\ Playing Harder | Christina Brandt

Christina Brandt

Thursday, July 25th, 2024 | Making "What's Next?" What Matters ™

Playing Harder

I’m writing this in the living room of the house in which I grew up. Having temporarily moved in to help my mother with post-surgery rehab, I find myself revisiting old summertime rituals. If you’ve been following me on Facebook lately, you know I’ve bought a hula hoop, run through a sprinkler, hung laundry on a clothesline and have eaten a lot of watermelon. I kid you not – the ice cream truck drove by about ten minutes ago and it was all I could do not to run after it.

While it’s lovely to revisit childhood traditions, I’m not getting much work done. I tell myself it’s because I’m cooking, cleaning, running Mom back and forth to physical therapy appointments and doing laundry. But it’s not, really. There are plenty of schedule gaps where the chores have been done and Mom wants for nothing.

So what gives? Why am I not squeezing in more time catching up on business reading, blogging, clearing out old emails, or creating new programs and offerings? I blame it on The Battle In My Head.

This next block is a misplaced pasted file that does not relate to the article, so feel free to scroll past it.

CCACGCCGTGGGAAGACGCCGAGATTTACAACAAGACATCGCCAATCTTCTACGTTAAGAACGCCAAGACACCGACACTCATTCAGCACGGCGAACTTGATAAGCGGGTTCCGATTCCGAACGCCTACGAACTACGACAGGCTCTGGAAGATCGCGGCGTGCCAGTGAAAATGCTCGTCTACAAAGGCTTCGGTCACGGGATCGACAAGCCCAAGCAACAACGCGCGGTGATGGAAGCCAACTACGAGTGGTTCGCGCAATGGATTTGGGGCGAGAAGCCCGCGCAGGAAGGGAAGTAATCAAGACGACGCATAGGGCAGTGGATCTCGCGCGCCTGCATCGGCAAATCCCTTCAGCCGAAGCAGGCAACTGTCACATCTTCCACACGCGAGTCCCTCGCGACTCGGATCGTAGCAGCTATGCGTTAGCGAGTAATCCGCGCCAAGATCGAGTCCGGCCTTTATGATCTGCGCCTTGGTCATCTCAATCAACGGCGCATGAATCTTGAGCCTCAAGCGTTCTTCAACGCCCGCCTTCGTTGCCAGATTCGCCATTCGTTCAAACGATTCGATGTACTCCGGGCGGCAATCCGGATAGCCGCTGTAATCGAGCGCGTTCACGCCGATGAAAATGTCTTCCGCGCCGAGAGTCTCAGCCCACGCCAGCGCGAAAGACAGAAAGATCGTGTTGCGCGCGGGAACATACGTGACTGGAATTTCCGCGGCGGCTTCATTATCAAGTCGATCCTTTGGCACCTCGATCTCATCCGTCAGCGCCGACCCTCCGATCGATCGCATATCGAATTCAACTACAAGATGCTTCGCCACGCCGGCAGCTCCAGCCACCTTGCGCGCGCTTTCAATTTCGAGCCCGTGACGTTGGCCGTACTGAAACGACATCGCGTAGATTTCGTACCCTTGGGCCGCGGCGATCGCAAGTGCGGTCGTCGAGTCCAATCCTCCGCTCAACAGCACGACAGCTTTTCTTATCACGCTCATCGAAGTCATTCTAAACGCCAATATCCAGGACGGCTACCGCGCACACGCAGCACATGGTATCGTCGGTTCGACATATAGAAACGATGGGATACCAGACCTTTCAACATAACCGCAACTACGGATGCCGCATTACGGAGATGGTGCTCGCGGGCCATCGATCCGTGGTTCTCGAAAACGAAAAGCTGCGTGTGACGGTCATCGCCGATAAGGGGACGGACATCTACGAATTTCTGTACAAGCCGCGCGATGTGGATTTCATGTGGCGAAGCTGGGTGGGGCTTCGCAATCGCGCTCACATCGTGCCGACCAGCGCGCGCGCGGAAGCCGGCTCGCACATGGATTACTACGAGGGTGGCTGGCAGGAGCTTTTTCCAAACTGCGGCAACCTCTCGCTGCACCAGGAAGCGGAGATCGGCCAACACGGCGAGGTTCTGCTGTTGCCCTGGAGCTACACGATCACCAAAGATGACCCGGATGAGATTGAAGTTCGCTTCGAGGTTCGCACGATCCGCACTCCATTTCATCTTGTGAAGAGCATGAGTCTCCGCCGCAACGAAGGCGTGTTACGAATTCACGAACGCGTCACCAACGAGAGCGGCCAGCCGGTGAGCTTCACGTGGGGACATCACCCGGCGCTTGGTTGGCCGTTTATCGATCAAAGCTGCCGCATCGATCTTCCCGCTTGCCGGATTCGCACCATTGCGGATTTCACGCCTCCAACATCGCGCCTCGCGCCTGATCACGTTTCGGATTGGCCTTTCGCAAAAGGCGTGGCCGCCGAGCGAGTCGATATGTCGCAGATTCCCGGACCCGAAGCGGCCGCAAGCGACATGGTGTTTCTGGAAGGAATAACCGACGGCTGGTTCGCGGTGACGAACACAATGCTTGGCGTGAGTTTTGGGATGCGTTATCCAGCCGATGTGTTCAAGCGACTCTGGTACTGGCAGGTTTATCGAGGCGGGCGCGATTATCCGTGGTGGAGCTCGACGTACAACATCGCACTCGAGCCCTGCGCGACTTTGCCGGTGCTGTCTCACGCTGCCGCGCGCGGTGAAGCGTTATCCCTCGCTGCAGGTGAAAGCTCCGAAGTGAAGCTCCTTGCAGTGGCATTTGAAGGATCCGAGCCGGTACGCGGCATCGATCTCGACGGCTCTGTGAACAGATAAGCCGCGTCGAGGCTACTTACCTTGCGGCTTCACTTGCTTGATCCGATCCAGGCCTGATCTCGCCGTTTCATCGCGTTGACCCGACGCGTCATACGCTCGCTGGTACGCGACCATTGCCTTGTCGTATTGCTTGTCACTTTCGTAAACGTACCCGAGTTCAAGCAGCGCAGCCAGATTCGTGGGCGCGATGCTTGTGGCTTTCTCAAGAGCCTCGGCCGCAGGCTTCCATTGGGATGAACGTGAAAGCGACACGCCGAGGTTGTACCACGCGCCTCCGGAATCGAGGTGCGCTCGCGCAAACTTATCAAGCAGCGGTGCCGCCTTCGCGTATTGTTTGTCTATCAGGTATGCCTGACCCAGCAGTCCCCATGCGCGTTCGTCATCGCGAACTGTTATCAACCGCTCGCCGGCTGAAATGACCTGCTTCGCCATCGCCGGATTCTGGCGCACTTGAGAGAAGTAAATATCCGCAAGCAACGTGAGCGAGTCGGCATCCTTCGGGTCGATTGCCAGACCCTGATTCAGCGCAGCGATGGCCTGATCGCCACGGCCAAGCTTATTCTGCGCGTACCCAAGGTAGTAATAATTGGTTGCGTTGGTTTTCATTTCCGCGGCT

The Battle goes like this: “You should work harder,” says the Judgy Tyrant who’s all business and spends her life wagging her finger in disapproval. “You should play harder,” says the watermelon- and sprinkler-loving kid in me. These days, I’m letting the kid win. Sure there’s the occasional thought that I’m a total slacker and I’ll starve to death, but it passes oh-so-quickly.

It wasn’t always that way. Before I made a decision to honor what feels right, right down to my bones, I used to do a lot of things because “that’s the way you’re supposed to do it,” or “because it makes good business sense,” or “because it’s logical.” And I often found myself in situations where I wasn’t engaged, had nothing to offer and was bored silly.

Forcing yourself to follow others’ rules, to work when there’s just no mojo to be found, is just plain dumb. Playing is what keeps us creative. I’ve learned that if I can’t easily find an answer to some question, it’s time to set the question aside and play a bit. Our bodies learn and create better when we’re moving. Hula hooping, even as badly as I do it, is a way to stimulate the right side of my brain.

I often tell clients to make stuff. Any kind of stuff – placemats, finger paintings, potholders, watercolors – will do. Creating helps them access wisdom they’re not tapping into now. By doing the unexpected thing, eventually something jogs loose in one’s brain. Ideas will come. And if you don’t believe me, how ’bout Albert Einstein?   He said “We can’t solve problems by using the same kind of thinking we used when we created them.”

So, if you’re feeling stuck, unsure of what to do next, I highly recommend a run through the sprinkler.

Leave a Comment